What Do Children Want?
What do children want? They want time with their parents. During that time, they want their parents' undivided attention. They want their parents to listen to them in a respectful way, without correcting them. Parents are the most important people in their children's lives. Our children are the most important people in our lives.
We must work hard to see that our children get the time they need with us. Ideally, each child needs one-on-one time with each parent. For the oldest child, this time can be scheduled after the other children are asleep. For younger children, perhaps there is a time when siblings are involved in an outside activity or are visiting friends or relatives.
It might be easier to give your child undivided attention if you and she leave the house. Taking a walk together can be helpful and enjoyable. Or, perhaps you can take your child to a restaurant or a park. Use this time to focus on the child. Do not talk about problems. Talk to the child about the child. Tell your child "this is our special time together." Show your child that this time is very important to you.
If it seems like there is nothing to talk about, ask your child what were the best and worst things that happened that day/week, or what he dreamed about the previous night. Let your child know that you are interested in his thoughts and feelings. During this special time together, do not criticize in any way. Do not correct your child. Listen, and show interest in whatever comes up in conversation. Talk about whatever your child wants to talk about.
Don't be afraid to reveal information about yourself. Was there a time during your childhood when you made a mistake? Tell your child about it, and tell him how it made you feel. Did you quarrel with your best friend when you were a child? Tell your child about it. What happened to cause the disagreement? What did you do to solve the problem? Your child might be able to realize that "mom/dad really was a kid once."
This special time will help you to form a close relationship with your child. Setting this time aside for your child will tell him that he is important to you. If he knows that you care for him and accept him as an individual, he will learn to trust you, and if a problem arises, he is more likely to bring it to you.
Taking this special time to be with your child does not mean that his entire need to be heard has been taken care of. Whenever your child talks to you about something, try to give him your undivided attention. If possible, stop what you are doing and look directly into his eyes (research has shown that the more eye contact a child receives from others, the more often he gives this type of focused attention to others). If it is not possible for you to stop when asked for your attention, ask your child to wait until you are finished, and then listen with undivided attention and respect.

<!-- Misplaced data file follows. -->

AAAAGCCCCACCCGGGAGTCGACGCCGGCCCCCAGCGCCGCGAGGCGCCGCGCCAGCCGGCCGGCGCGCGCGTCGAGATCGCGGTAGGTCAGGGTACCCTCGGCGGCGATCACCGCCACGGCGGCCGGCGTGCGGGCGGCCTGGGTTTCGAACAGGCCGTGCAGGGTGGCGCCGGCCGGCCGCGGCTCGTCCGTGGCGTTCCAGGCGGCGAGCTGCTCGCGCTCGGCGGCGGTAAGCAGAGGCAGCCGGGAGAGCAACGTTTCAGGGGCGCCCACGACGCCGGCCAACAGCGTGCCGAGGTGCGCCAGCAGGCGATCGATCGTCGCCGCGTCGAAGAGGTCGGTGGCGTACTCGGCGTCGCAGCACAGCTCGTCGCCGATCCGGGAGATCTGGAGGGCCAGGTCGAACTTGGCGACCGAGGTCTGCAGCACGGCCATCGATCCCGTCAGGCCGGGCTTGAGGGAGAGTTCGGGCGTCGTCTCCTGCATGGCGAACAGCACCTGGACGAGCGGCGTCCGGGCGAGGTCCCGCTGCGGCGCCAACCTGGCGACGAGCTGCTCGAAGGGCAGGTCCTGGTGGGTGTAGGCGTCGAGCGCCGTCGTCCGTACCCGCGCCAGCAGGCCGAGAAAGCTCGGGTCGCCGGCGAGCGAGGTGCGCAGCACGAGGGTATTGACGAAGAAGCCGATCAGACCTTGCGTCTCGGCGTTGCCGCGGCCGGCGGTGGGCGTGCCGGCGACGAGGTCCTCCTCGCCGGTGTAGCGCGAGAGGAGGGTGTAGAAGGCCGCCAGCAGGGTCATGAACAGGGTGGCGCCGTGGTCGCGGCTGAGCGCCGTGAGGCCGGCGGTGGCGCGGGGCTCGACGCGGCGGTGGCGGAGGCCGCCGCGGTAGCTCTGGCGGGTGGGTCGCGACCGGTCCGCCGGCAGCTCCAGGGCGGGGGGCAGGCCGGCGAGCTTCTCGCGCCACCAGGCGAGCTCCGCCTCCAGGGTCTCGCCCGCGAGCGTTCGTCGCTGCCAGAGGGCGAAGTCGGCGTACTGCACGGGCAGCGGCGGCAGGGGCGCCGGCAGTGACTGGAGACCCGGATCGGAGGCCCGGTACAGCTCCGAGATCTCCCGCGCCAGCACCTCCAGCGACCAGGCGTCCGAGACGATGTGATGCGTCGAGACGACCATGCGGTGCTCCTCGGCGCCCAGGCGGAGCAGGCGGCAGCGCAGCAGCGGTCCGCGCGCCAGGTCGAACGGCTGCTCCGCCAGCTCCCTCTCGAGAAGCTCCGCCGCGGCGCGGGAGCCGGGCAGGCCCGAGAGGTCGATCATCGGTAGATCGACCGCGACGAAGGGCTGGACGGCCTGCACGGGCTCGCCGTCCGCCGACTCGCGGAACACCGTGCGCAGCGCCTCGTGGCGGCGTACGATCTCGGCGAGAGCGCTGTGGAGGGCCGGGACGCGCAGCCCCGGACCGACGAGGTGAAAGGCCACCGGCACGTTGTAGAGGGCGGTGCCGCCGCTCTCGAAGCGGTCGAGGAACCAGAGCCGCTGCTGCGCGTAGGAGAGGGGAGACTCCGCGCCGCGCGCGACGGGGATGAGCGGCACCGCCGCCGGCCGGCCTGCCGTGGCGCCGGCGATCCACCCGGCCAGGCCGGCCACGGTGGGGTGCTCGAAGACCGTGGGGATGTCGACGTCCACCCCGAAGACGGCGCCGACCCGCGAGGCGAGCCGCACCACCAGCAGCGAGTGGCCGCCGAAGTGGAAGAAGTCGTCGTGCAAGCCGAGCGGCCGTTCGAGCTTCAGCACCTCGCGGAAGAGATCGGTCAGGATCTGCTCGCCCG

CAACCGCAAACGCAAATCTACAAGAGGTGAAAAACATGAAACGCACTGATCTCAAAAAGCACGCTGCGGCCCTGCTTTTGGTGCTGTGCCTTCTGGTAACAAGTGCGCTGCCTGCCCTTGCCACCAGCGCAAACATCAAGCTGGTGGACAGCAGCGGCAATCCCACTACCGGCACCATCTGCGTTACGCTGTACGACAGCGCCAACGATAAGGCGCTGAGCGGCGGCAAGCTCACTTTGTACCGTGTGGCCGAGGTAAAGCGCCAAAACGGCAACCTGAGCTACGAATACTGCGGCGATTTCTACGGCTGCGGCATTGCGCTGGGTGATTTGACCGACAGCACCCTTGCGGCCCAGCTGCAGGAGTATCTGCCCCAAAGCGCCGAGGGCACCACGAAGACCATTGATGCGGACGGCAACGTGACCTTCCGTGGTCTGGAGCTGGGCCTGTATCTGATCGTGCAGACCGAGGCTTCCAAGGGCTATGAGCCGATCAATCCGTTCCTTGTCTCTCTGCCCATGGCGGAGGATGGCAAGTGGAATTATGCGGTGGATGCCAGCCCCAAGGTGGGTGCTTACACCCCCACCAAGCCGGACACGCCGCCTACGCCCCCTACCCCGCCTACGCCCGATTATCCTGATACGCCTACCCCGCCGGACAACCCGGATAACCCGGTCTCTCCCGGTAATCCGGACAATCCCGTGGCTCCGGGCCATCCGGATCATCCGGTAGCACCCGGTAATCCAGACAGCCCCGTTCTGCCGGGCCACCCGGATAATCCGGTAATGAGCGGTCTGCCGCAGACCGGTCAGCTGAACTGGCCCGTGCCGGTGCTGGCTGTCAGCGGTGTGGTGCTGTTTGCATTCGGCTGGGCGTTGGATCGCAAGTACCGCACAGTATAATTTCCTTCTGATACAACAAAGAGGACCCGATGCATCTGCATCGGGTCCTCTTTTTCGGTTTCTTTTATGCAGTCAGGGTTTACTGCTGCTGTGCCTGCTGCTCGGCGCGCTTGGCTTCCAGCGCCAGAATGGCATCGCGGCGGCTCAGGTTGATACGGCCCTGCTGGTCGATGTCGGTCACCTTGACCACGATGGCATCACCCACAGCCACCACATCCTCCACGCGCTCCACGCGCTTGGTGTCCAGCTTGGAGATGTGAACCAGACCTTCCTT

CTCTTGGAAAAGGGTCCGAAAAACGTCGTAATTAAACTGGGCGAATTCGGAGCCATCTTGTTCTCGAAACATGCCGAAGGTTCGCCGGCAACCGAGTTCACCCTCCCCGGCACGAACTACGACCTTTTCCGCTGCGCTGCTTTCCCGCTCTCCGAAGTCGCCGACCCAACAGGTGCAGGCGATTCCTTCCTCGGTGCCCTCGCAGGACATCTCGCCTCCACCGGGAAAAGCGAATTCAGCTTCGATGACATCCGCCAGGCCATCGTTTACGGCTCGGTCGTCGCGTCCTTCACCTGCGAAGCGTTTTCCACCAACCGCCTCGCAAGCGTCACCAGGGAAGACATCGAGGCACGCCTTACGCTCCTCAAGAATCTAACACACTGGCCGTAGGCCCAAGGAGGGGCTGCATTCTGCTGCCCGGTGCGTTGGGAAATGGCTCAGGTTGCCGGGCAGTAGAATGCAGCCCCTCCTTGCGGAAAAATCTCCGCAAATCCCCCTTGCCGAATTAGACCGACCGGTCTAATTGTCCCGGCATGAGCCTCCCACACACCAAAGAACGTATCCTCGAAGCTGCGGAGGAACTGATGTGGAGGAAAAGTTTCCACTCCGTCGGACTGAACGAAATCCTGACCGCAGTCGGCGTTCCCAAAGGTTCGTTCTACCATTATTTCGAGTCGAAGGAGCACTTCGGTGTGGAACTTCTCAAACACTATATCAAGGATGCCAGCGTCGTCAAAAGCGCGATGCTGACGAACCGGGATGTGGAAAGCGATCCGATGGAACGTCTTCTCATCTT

If you cultivate your relationship with your child by listening to her and talking with her, you help to keep the lines of communication open between you. Your child will feel loved and special to you if you give her your time and attention. When the lines of communication between parent and child are open, the child is more likely to come to you with a problem or concern. When I hear about a child who was sexually abused for years and did not tell his/her parents, I wonder if things might have been different if this parent and child had had regular times together just to talk in a trusting way.
When you notice that something is bothering your child, ask him if he wants to talk about it. He may say, "you won't understand." One answer might be "I'd like to understand. When you're ready to talk about it, I'll be here to listen." If your child does not respond, do not pressure him to talk about it. Just let him know that you are available.
Try to make opportunities to talk with your child. Look for these opportunities. If you are on your way home from an errand with one of your children, take this time to talk. Whenever possible, ask your child's opinion or ask him to tell you something you don't know. A little boy I once knew was an expert on cars and motorcycles. One time he saw a certain motorcycle and said "Wow!" I asked him to tell me the name of it, and any other information he knew about it. His face lit up and he happily told me all that he knew. My 12-year-old daughter is an expert on shampoos and conditioners. The other day I asked her what type of conditioner I might purchase to moisturize my dry hair. She was surprised to hear her mom ask for advice and she was happy to show me what kind she thought would work best. She was pleased when I purchased it, and happy to hear my opinion after I used it.
Those of us who are fortunate to be parents have many demands
on our time and energy. It may take a real effort to find the time
to talk to and listen to our children. I do not believe anyone has
ever regretted spending time with and listening to his or her
children. Indeed, a deep regret expressed by many seniors is that
they wish they had spent more time with their children when they
had the chance.
Carolyn Simmons, B.A. Sociology, works with parents who have children in foster care and with families who are at risk for foster care. She lives in New York State with her three daughters.